PRINCETON, N.J. -- A large majority in a new Gallup Poll -- 74 percent -- said Congress should be involved if war breaks out in the Persian Gulf, the polling organization said yesterday. Only 22 percent said the president should be able to go to war without congressional approval.
The poll also said 65 percent of Americans supported President Bush's original decision to send troops to the Persian Gulf to halt a possible Iraqi attack on Saudi Arabia, but only 47 percent approved of his recent decision to send at least an additional 150,000 troops to the region.
Sixty-five percent of those polled said the United States should keep its forces in and near Saudi Arabia as long as needed to prevent an Iraqi invasion.
But only 37 percent said Washington should initiate a war "to drive the Iraqis out of Kuwait" if the current situation in the Middle East does not change by January, and only 28 percent said the United States should launch a war at any time for that purpose.
Thus, depending on how alternatives are phrased, from 28 percent to 37 percent of those polled were ready to take military action against Iraq without further provocation. This group of respondents was more likely to be male than female, white than black, and Republican than Democratic.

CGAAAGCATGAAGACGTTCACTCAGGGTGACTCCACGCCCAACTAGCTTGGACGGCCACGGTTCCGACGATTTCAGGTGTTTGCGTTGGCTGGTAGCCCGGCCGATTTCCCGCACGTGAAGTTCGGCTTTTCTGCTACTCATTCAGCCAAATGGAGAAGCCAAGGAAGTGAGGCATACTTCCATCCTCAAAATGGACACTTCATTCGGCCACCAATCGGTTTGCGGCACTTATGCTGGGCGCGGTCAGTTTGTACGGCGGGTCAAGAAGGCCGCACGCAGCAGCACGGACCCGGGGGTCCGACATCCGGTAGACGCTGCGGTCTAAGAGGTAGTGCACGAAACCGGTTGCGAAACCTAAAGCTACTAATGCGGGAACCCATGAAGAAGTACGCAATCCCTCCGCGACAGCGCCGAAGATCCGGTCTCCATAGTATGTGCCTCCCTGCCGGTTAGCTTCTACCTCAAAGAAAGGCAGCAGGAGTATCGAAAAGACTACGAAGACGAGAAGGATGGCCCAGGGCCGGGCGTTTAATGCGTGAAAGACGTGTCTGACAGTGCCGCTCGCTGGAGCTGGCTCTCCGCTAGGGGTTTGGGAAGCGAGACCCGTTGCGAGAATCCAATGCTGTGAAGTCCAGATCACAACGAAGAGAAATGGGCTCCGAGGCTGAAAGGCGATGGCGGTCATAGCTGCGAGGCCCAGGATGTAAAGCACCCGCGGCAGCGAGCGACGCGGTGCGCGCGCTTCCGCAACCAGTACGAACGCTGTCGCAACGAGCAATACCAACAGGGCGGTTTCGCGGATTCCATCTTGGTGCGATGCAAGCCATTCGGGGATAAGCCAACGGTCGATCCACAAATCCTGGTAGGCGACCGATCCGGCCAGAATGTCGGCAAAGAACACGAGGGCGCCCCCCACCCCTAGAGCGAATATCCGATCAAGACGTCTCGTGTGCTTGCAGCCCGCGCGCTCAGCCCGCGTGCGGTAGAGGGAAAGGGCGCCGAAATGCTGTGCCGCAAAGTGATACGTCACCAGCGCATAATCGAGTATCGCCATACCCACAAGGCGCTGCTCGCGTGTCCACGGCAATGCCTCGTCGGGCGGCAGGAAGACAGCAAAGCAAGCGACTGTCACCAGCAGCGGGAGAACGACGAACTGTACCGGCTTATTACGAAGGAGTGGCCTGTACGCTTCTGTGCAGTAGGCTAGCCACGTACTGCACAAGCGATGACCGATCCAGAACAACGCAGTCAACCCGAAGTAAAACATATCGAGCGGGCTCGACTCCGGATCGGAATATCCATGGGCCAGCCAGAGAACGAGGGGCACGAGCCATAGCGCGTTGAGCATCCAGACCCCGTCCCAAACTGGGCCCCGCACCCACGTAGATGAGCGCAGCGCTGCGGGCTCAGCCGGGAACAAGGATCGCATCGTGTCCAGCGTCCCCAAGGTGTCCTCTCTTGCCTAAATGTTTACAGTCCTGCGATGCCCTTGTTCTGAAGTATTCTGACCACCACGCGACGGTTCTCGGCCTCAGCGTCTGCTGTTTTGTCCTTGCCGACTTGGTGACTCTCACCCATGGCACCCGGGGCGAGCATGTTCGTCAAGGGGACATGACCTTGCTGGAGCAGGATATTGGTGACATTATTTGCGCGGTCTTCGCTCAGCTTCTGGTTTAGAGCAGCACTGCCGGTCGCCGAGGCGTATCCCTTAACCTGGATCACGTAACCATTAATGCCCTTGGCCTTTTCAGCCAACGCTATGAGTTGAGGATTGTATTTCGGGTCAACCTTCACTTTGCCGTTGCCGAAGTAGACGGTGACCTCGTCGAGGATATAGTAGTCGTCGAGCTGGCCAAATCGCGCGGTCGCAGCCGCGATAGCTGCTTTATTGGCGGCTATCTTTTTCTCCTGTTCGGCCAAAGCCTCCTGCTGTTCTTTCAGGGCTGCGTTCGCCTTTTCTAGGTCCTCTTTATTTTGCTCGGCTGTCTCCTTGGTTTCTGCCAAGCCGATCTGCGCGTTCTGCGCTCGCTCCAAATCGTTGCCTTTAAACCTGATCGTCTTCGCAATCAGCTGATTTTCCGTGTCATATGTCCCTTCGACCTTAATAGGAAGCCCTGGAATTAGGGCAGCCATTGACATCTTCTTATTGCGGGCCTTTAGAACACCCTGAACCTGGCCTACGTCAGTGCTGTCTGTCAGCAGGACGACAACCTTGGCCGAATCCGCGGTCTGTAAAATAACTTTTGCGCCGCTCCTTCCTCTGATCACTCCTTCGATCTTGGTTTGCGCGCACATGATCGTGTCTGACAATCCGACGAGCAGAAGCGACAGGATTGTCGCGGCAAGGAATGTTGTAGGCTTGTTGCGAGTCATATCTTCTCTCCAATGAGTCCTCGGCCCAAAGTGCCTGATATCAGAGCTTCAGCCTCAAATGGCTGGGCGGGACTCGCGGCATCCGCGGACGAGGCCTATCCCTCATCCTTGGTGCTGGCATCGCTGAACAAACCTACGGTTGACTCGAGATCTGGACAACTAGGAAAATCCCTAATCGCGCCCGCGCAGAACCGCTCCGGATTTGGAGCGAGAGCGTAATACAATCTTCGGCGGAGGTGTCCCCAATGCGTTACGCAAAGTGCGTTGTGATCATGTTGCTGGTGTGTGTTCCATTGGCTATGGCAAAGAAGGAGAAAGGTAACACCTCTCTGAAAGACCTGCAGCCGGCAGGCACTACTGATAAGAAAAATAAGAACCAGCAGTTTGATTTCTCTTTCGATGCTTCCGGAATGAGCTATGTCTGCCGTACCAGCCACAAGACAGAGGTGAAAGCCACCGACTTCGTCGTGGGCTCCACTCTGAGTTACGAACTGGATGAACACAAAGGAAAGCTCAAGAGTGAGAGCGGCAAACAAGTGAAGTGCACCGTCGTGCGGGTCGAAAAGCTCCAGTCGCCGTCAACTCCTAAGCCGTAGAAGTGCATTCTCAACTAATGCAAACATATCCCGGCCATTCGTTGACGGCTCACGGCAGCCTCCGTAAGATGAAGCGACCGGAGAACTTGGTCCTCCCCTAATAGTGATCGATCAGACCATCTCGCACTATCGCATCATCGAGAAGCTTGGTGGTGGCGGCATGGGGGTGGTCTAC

The poll also found a continuing deterioration in the approval level of President Bush's performance. Only 54 percent of those polled approved of how Mr. Bush had dealt with the crisis, down from 80 percent in early August and from a 61 percent approval rating last week.
Respondents were asked to explain their views of U.S. involvement in their own words. Self-interest continued to be the No. 1 response; defending U.S. oil and national interests was the response of 38 percent; to stop Iraqi aggression, 23 percent.
The results of the poll, conducted Nov. 15-18, were based on telephone interviews with a national sample of 1,018 adults and had a margin of error of plus or minus 3 percentage points.